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Inside Politics

New Jersey's Political Battle Steals the Spotlight; Supreme Court Sides With Webster Hubbell; Looking Back at the Legacy of RFK

Aired June 5, 2000 - 5:00 p.m. ET


JUDY WOODRUFF, CNN ANCHOR: Forget Al Gore and George W. Bush. Today, New Jersey's political battles are stealing the spotlight.

Plus, the Supreme Court sides with Whitewater figure Webster Hubbell. A legal look at today's victory.



SEN. ROBERT KENNEDY (D-NY), PRESIDENTIAL CANDIDATE: My thanks to all of you, and now it's on to Chicago, and let's win there.



WOODRUFF: Looking back to the tragic end of a presidential campaign 32 years ago today.

ANNOUNCER: From Washington, this is INSIDE POLITICS, with Bernard Shaw and Judy Woodruff.

WOODRUFF: Thank you for joining us. Bernie is off this week.

The much-hyped New York Senate race may have lost some of its marquee value recently, but anyone seeking the "next big thing" need look no further than the other side of the Hudson River to New Jersey.

Tomorrow, Garden State Democrats will settle the most fiercely contested primary of 2000 between former Governor Jim Florio and ex- Wall Street mogul Jon Corzine. Corzine has made this the most expensive Senate race in U.S. history, and charges and countercharges are flowing as fast as the cash.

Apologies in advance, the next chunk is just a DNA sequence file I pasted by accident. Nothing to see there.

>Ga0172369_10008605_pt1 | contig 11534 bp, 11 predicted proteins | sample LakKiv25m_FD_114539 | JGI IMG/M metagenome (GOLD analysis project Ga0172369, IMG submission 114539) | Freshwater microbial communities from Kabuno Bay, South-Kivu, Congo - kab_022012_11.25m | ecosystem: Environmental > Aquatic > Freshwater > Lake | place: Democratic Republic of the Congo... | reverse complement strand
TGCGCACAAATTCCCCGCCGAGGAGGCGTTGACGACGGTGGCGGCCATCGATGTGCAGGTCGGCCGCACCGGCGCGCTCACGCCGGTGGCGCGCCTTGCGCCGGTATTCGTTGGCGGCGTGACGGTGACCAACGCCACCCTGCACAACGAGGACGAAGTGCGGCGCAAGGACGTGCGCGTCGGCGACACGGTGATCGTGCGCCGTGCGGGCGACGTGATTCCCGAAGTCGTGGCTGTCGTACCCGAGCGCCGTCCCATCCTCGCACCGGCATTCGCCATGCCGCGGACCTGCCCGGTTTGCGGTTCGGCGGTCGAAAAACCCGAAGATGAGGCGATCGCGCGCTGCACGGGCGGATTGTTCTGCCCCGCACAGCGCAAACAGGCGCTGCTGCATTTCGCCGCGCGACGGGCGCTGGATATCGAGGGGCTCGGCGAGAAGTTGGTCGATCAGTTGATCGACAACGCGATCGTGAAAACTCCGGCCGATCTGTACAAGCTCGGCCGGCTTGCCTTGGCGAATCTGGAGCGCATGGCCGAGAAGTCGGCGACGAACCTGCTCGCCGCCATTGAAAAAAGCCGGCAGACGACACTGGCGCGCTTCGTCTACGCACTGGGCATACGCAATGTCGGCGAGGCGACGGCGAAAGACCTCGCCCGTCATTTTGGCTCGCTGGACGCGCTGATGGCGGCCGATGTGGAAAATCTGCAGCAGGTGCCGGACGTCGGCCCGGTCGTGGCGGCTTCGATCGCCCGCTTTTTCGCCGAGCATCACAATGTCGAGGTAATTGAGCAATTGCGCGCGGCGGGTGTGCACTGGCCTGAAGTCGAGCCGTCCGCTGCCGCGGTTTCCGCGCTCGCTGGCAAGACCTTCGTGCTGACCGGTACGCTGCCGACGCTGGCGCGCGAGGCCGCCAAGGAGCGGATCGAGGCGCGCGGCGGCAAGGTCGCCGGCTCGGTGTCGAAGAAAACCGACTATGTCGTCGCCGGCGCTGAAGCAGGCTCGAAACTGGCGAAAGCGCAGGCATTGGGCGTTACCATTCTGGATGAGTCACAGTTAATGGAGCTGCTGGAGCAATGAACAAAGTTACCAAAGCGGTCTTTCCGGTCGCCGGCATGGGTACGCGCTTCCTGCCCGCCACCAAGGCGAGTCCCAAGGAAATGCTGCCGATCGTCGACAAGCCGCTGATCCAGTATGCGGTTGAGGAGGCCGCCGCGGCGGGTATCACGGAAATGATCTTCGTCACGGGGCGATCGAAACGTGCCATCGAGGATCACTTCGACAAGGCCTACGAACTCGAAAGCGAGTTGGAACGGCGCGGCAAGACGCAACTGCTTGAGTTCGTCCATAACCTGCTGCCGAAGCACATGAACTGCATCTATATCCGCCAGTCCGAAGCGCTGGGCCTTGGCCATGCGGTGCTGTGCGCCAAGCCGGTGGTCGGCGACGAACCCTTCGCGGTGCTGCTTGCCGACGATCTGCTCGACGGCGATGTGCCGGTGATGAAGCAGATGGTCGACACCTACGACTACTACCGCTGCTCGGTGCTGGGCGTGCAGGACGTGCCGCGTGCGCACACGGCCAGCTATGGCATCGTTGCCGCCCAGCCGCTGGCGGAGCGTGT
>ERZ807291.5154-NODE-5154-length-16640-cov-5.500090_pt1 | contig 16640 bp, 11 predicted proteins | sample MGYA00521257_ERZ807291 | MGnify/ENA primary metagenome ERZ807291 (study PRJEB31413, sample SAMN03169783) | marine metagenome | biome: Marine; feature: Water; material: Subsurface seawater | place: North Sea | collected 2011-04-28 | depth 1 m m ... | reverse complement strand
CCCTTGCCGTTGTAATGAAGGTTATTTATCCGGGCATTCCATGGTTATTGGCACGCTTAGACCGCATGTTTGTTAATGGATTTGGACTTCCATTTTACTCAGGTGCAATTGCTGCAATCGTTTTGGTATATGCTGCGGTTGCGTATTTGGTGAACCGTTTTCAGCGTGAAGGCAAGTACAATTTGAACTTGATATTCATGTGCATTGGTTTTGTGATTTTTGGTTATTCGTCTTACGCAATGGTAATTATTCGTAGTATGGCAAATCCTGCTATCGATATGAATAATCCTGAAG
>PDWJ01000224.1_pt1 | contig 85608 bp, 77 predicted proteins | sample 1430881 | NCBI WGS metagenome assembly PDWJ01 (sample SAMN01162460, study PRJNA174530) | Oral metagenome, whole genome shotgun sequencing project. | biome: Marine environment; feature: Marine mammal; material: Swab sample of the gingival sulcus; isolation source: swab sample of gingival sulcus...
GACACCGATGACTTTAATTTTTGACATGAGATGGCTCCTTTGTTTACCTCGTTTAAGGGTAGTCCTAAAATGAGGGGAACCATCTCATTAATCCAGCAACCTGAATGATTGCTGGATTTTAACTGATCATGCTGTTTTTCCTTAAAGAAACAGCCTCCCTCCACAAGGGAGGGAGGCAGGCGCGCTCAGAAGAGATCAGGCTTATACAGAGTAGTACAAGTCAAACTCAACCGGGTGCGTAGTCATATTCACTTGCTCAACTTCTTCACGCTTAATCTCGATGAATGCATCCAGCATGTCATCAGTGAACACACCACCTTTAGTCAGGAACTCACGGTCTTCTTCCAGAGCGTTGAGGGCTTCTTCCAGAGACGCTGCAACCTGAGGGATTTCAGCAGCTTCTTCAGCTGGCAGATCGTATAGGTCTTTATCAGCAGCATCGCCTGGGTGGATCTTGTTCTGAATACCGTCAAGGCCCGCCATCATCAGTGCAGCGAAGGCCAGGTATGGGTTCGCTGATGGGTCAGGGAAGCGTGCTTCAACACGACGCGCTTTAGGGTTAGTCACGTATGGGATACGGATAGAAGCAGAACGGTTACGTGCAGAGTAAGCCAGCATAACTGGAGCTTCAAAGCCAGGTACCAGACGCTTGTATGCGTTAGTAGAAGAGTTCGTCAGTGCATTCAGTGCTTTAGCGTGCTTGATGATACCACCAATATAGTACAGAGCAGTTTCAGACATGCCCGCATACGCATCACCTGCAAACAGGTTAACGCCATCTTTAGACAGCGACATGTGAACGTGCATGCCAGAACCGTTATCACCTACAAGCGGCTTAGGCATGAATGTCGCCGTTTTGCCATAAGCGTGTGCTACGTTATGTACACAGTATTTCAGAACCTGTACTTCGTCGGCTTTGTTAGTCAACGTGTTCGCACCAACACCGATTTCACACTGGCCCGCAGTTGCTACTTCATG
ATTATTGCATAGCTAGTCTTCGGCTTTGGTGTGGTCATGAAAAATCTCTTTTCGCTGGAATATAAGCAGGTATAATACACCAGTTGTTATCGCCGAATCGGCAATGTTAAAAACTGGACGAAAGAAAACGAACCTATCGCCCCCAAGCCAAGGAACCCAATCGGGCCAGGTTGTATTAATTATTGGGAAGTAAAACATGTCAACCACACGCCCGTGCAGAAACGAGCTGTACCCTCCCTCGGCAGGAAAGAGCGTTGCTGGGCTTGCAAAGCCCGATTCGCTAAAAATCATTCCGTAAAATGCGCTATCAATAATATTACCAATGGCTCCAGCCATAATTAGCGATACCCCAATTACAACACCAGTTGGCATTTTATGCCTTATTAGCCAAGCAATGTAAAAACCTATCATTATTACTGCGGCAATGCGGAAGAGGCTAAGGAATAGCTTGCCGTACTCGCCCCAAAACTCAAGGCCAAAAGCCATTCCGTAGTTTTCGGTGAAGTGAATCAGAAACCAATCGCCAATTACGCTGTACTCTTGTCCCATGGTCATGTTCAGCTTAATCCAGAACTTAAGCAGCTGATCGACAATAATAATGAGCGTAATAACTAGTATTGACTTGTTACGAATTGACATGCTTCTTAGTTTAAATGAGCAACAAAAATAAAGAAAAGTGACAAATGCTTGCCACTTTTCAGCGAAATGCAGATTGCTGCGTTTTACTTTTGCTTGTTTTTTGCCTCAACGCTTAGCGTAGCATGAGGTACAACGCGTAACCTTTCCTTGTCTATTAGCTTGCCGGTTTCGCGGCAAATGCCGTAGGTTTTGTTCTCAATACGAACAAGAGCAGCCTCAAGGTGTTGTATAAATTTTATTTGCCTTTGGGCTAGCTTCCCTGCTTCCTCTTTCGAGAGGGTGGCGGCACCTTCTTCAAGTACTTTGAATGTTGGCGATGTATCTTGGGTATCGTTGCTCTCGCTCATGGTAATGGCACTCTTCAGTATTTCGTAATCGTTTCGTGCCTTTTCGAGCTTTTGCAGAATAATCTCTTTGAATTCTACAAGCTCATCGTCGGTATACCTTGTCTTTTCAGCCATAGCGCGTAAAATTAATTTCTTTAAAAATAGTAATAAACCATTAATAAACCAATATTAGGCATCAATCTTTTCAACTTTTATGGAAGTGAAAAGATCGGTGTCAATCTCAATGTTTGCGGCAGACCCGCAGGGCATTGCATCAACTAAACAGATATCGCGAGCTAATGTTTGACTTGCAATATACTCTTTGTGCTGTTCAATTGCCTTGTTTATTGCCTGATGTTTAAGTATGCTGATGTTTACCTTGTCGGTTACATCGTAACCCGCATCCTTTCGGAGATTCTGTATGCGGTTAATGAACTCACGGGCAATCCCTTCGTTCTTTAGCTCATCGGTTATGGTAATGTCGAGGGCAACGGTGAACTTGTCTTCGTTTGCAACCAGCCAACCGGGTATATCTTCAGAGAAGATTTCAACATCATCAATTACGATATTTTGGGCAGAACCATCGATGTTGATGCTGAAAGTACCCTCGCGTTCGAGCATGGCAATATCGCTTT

CNN's Maria Hinojosa kicks off our primary eve coverage.


JON CORZINE (D), NEW JERSEY SENATE CANDIDATE: Democratic voters, I'd love to have your support tomorrow in the primary.

MARIA HINOJOSA, CNN CORRESPONDENT (voice-over): Jon Corzine might be a multimillionaire, but he spent the day before the New Jersey primary in inexpensive diners, talking with people he might have never met while he was co-chairman of Goldman Sachs.

Former Governor Jim Florio was greeting senior citizens and telling them why he'd make a better U.S. Senator.

JIM FLORIO (D), NEW JERSEY SENATE CANDIDATE: This is a horse race and people have been looking for the last couple of weeks about what the two candidates stand for.

HINOJOSA: Corzine is the political neophyte, known mostly these days for how much of his own money he has spent on this race: a record $34 million, saturating the airwaves with ads.

CORZINE: We're running against a candidate that's been in the political arena for 25 years, spent $35 to $40 million establishing an identity. To be competitive, we needed to make sure that we got our message out.